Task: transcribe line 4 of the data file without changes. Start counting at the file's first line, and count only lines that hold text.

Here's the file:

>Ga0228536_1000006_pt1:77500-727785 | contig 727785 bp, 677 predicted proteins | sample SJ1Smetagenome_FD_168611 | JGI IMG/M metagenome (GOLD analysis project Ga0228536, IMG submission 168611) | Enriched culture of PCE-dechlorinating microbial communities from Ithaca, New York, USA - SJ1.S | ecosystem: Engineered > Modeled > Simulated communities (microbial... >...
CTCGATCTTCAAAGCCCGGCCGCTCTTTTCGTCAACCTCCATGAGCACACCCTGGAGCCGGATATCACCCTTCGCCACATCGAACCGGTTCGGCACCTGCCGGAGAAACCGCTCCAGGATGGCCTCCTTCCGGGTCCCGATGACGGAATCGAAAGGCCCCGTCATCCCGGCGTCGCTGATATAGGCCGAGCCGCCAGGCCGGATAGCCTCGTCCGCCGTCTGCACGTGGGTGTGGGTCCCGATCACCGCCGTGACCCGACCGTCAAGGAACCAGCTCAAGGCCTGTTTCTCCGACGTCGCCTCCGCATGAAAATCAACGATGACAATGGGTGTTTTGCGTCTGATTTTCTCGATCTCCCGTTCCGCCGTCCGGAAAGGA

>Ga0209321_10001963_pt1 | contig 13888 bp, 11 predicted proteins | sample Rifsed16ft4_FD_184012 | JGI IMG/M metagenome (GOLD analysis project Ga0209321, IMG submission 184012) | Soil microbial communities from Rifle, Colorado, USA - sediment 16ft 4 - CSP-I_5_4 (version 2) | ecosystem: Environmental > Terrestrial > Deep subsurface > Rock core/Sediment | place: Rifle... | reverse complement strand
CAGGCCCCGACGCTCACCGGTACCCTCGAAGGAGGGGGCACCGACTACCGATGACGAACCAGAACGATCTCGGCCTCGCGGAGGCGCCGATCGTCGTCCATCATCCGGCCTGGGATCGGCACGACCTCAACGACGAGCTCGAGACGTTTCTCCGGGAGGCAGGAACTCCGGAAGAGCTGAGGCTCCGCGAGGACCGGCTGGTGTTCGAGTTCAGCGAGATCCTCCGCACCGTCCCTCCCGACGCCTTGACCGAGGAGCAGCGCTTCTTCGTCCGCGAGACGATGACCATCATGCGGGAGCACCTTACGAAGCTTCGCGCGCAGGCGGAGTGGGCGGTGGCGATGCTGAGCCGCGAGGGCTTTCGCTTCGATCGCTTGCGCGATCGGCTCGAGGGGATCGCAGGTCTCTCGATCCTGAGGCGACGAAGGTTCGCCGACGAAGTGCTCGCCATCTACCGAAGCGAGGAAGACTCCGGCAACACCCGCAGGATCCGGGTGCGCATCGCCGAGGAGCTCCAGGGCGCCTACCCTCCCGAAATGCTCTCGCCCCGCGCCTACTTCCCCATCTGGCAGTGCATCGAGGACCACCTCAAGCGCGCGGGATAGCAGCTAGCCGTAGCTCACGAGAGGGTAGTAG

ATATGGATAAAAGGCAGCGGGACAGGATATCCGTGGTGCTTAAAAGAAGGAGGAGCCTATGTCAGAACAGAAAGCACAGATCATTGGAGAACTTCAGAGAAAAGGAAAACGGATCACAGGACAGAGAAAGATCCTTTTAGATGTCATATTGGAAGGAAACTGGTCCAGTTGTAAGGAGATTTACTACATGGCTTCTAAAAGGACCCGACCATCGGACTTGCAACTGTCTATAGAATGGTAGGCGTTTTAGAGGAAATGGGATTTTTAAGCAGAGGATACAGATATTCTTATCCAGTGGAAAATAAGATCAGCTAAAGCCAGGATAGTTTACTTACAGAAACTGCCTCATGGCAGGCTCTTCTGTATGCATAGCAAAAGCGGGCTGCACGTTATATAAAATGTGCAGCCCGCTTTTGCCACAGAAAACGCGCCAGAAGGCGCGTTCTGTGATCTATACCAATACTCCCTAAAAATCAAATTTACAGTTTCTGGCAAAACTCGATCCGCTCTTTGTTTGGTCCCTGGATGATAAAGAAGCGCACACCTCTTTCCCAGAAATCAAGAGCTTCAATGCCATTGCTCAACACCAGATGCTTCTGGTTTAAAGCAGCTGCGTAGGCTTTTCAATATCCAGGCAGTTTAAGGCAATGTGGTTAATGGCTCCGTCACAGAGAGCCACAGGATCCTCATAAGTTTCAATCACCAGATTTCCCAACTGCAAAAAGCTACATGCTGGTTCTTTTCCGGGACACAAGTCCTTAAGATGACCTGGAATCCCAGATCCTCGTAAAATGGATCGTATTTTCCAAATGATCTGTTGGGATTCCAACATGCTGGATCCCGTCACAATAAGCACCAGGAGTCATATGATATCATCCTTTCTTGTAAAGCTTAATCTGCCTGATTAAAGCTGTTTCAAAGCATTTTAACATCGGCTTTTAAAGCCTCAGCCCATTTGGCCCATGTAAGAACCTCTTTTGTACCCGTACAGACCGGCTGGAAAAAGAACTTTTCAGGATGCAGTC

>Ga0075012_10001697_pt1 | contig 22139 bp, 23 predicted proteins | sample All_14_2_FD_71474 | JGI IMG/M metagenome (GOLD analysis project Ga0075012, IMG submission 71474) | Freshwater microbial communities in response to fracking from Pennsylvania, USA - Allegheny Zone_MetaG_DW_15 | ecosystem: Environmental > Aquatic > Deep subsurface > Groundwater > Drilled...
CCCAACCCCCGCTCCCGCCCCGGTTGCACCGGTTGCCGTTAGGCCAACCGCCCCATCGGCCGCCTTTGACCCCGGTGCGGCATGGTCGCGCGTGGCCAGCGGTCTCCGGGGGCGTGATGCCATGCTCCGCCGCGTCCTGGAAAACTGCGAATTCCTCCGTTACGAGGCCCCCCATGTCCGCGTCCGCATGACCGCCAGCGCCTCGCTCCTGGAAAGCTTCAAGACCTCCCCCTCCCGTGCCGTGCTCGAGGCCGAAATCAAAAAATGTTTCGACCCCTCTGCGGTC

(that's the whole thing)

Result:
CAGGCCCCGACGCTCACCGGTACCCTCGAAGGAGGGGGCACCGACTACCGATGACGAACCAGAACGATCTCGGCCTCGCGGAGGCGCCGATCGTCGTCCATCATCCGGCCTGGGATCGGCACGACCTCAACGACGAGCTCGAGACGTTTCTCCGGGAGGCAGGAACTCCGGAAGAGCTGAGGCTCCGCGAGGACCGGCTGGTGTTCGAGTTCAGCGAGATCCTCCGCACCGTCCCTCCCGACGCCTTGACCGAGGAGCAGCGCTTCTTCGTCCGCGAGACGATGACCATCATGCGGGAGCACCTTACGAAGCTTCGCGCGCAGGCGGAGTGGGCGGTGGCGATGCTGAGCCGCGAGGGCTTTCGCTTCGATCGCTTGCGCGATCGGCTCGAGGGGATCGCAGGTCTCTCGATCCTGAGGCGACGAAGGTTCGCCGACGAAGTGCTCGCCATCTACCGAAGCGAGGAAGACTCCGGCAACACCCGCAGGATCCGGGTGCGCATCGCCGAGGAGCTCCAGGGCGCCTACCCTCCCGAAATGCTCTCGCCCCGCGCCTACTTCCCCATCTGGCAGTGCATCGAGGACCACCTCAAGCGCGCGGGATAGCAGCTAGCCGTAGCTCACGAGAGGGTAGTAG